Extending to multiple sorts

In reality, we probably want multiple sorts we can simplify at once, e.g. Expr and Type. We might want to have the idea of a language; a collection of nonterminals that a production may reference (generalizing This-types) and transform attributes operate on:

language L0 {
  nt Expr { BoolLit, UnitLit, Print, IfThen, IfThenElse }
  nt Type { Bool, PeekABooL, Unit }

language L1 {
  nt Expr { BoolLit, UnitLit, Print,         IfThenElse }
  nt Type { Bool,            Unit }

transform attribute toL1: L1;

prod IfThen(cond: This.Expr, then_: This.Expr) {
  this.toL1 = IfThenElse(cond, then_, UnitLit());

// OK, this is maybe not interesting but I didn't wanna complect L0...
prod PeekABooL() {
  this.toL1 = Bool();

We then have both:

Other things

Closed NTs

I haven't really been thinking about this idea in the context of a "real" extensible language, just that you might be rewriting away syntax sugar, lowering things, etc.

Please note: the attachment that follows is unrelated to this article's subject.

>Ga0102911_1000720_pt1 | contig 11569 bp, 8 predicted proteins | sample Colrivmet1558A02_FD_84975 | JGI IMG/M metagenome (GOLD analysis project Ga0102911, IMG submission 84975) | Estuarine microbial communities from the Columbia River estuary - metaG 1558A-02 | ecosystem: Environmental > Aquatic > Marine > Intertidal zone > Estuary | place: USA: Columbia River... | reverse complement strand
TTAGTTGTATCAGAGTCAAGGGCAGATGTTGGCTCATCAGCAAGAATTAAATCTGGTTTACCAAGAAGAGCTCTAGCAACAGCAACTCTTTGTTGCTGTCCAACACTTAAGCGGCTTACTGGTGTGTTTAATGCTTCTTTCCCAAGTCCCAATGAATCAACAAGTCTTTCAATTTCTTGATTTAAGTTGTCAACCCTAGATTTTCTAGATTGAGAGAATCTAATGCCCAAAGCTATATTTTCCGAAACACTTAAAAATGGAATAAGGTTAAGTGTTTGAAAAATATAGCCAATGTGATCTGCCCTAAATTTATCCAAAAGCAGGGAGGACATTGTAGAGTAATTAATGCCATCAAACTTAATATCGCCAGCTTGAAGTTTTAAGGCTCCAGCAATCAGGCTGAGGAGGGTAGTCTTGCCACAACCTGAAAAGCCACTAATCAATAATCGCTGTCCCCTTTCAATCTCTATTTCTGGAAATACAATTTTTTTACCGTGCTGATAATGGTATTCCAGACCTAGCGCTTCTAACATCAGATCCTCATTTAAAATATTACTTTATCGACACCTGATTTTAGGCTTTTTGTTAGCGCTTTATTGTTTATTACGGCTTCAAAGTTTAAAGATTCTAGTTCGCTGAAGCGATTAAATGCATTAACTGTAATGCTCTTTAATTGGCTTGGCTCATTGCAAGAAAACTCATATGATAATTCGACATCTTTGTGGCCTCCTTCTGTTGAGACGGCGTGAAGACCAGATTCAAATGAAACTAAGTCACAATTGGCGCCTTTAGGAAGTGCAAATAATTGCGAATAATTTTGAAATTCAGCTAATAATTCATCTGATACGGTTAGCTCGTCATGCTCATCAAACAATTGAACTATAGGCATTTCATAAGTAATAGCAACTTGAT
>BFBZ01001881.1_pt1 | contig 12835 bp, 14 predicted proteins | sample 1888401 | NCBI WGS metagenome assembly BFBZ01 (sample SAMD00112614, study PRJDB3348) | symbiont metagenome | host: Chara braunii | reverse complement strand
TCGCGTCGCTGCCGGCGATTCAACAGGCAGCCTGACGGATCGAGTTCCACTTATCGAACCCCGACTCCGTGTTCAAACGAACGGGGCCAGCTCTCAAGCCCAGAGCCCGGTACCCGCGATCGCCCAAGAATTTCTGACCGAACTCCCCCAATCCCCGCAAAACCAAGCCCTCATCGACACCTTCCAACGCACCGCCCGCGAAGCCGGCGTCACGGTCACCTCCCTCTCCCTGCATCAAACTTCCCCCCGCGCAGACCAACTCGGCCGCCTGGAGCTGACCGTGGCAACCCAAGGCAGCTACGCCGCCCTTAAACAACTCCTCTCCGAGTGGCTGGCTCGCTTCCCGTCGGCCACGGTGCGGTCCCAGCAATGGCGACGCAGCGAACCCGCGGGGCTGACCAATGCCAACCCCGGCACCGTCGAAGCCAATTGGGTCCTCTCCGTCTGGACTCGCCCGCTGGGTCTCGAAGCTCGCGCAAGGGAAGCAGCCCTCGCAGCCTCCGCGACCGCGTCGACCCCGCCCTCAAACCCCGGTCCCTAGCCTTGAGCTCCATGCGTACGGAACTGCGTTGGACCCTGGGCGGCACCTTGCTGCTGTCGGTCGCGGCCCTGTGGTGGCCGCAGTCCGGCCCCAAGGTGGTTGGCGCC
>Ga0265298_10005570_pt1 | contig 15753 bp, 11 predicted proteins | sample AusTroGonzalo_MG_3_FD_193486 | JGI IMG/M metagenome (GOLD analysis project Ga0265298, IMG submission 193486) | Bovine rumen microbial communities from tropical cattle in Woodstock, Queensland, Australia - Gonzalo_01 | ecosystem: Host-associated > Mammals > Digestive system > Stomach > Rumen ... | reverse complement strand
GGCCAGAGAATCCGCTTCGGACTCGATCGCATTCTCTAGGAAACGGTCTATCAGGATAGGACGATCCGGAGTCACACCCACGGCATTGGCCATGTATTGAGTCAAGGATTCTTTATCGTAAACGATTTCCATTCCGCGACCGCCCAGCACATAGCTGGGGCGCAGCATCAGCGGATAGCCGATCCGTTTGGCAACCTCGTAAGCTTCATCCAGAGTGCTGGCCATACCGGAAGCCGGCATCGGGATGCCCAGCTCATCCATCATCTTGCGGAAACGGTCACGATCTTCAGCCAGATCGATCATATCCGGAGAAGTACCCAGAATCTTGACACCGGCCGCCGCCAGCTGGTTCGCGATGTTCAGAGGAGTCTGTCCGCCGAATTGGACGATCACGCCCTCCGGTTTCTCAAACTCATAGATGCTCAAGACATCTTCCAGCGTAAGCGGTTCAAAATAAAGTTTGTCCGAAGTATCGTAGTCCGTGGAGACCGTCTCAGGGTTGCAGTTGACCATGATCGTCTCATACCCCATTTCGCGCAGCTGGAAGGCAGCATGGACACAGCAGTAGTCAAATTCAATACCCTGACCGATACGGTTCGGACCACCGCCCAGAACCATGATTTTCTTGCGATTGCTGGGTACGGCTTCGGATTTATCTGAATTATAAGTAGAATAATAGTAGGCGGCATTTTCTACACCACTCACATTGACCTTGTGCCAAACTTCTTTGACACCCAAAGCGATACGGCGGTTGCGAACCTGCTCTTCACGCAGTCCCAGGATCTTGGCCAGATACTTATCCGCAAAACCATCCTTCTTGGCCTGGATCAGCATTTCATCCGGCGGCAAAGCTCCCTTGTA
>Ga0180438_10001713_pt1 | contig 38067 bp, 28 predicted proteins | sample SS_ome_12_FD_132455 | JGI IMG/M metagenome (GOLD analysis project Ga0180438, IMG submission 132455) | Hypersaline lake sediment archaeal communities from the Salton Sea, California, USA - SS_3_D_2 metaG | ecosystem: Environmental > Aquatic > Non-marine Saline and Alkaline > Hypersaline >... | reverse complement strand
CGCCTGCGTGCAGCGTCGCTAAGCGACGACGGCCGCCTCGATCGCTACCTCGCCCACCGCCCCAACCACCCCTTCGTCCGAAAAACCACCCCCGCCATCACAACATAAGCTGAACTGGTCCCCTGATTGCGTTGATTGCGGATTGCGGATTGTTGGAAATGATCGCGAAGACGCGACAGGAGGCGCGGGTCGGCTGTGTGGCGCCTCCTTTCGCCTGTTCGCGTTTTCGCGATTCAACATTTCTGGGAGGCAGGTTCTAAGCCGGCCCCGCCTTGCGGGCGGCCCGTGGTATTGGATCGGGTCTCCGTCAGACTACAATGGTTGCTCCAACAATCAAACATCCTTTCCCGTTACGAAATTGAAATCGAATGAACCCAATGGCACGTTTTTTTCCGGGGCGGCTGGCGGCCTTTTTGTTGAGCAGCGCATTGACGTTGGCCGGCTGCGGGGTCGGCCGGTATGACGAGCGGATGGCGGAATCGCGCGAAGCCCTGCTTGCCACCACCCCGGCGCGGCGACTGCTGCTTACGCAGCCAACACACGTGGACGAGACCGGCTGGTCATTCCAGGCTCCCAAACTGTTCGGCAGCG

Lucas points out that this design would still be compatible with the idea of closed nonterminals, but closedness would be specific to the nonterminal, so you could transform from a closed nonterminal to a non-closed one. This would allow feature developers and analysis developers to extend the same language without the boilerplate of defining a separate AST type.

Pattern matching

Pattern matching now has the typical simple semantics and efficient translation that it would in a ML-family language; hooray! As far as I'm aware, all the normal properties of pattern matching on algebraic data types apply, since you're pretty much just doing that.



I came up with this to be able to write a compiler more conveniently in the nanopass style, where you have many IR types, most of which are expressed as a diff of the previous:

(define-language L0
    (variable (x))
    (primitive (pr))
    (datum (d))
    (constant (c)))
  (Expr (e body)
    (begin e* ... e)
    (if e0 e1)
    (if e0 e1 e2)
    (lambda (x* ...) body* ... body)
    (let ([x* e*] ...) body* ... body)
    (letrec ([x* e*] ...) body* ... body)
    (e0 e1 ...)))

(define-language L1
  (extends L0)
    (- (constant (c))))